When I got back to the motorhome I took a shower and then hit the couch. After a good rest I drove to the Visitor Center for a Ranger Patio Talk. There was nobody at the patio. I went inside and talked to the rangers and was informed that today is Tuesday. I had thought it was Wednesday.
So I went back to the campground and talked to my neighbors. The were sitting outside, enjoying the sun. He told me that he has been coming to the valley every year since 1925. His older brother had just bought a 1925 Chevy and they came together. He is 94 years old now and his wife 82. They attended all 54 Encampments.
They told me about the nightly entertainment in the lower campground. I had planned to go for the spaghetti dinner in the date grove, but changed my mind. At 5:30 PM I went down there and it had just started.
Under the awning of a large 5th wheel were the musicians. A quiet Honda generator provided the power for the lights and the instruments and speakers. They had six sites reserved for the audience. I counted the rows and how many people were sitting in a row and I came up with over 600 people. Some people were sitting in the street. Everybody brings their folding chair.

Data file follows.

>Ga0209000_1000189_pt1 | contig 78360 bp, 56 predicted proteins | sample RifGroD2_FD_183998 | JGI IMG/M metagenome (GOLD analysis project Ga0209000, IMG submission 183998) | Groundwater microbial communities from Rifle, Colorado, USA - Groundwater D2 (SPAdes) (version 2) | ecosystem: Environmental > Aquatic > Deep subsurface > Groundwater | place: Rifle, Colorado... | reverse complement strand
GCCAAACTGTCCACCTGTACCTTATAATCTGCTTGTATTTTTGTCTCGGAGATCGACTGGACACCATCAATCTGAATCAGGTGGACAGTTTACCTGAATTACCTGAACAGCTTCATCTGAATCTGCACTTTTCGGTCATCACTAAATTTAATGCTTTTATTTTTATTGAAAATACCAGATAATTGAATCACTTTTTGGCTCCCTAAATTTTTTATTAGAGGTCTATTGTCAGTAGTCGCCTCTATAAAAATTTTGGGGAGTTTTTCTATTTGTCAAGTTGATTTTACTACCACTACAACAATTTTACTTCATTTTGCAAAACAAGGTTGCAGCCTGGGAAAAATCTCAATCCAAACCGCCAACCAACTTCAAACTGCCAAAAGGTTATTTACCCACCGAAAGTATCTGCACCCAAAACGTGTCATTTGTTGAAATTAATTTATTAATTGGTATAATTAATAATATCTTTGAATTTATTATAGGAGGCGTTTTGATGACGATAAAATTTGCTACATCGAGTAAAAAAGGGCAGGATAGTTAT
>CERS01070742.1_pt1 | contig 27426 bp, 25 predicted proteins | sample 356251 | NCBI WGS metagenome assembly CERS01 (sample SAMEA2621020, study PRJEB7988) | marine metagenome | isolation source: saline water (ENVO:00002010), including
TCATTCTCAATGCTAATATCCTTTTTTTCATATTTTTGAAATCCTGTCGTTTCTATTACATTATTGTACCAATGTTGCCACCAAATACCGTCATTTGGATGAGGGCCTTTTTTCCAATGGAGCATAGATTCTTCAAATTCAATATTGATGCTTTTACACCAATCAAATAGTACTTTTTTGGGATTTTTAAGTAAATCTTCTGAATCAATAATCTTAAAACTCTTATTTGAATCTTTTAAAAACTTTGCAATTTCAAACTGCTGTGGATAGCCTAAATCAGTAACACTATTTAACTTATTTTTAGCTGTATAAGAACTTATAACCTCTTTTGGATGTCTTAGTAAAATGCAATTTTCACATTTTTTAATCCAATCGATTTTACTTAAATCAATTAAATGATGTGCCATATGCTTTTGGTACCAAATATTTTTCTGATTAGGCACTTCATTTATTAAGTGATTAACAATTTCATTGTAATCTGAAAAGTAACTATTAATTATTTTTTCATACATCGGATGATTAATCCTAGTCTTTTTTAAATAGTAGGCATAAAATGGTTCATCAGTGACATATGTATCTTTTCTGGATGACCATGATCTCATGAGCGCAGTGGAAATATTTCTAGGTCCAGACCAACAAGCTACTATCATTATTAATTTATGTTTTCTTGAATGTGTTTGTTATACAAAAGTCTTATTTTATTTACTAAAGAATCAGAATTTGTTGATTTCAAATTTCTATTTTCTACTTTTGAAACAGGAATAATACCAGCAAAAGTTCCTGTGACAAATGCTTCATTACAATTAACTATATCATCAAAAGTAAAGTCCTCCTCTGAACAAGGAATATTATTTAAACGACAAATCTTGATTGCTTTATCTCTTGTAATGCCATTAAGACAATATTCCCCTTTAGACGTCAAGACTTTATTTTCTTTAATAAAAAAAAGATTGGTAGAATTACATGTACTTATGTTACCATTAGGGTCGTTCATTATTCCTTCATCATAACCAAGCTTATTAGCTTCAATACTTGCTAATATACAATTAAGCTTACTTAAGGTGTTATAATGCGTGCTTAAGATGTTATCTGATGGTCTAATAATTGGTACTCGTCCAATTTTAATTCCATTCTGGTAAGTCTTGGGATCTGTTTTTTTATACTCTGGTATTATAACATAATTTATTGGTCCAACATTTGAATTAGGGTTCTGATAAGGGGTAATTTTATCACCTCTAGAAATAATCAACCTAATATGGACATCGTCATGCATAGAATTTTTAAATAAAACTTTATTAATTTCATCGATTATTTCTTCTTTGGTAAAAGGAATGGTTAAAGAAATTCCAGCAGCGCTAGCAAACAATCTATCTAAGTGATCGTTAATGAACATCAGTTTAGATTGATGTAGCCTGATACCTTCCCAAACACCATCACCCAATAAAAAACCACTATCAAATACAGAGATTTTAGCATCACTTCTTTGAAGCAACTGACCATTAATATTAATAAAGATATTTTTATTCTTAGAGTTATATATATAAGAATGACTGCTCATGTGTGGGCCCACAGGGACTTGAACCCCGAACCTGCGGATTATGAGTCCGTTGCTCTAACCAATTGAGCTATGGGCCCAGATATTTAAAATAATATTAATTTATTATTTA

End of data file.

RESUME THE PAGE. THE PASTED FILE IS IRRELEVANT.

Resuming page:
This is a lot of people for a concert which is not on the program. The musicians get together and are doing it for the fun of it. There were about 20 people on that impromptu stage. They have been playing for the last week and today is the last day. Tomorrow the official program starts.
Another group had a concert a few streets away. They have a smaller audience I was told.

Today was a super day. I got up early and hiked up the mountain with the gazebo on top. The last half mile I had to walk on top of a ridge which was only 12 inches wide. I had to put one foot in front of the other. I will not do that again. On both sides it went several hundred feet down.

When I got to the gazebo I took a rest and thought about what would happen if I fall down. Nobody would miss me and nobody would find me.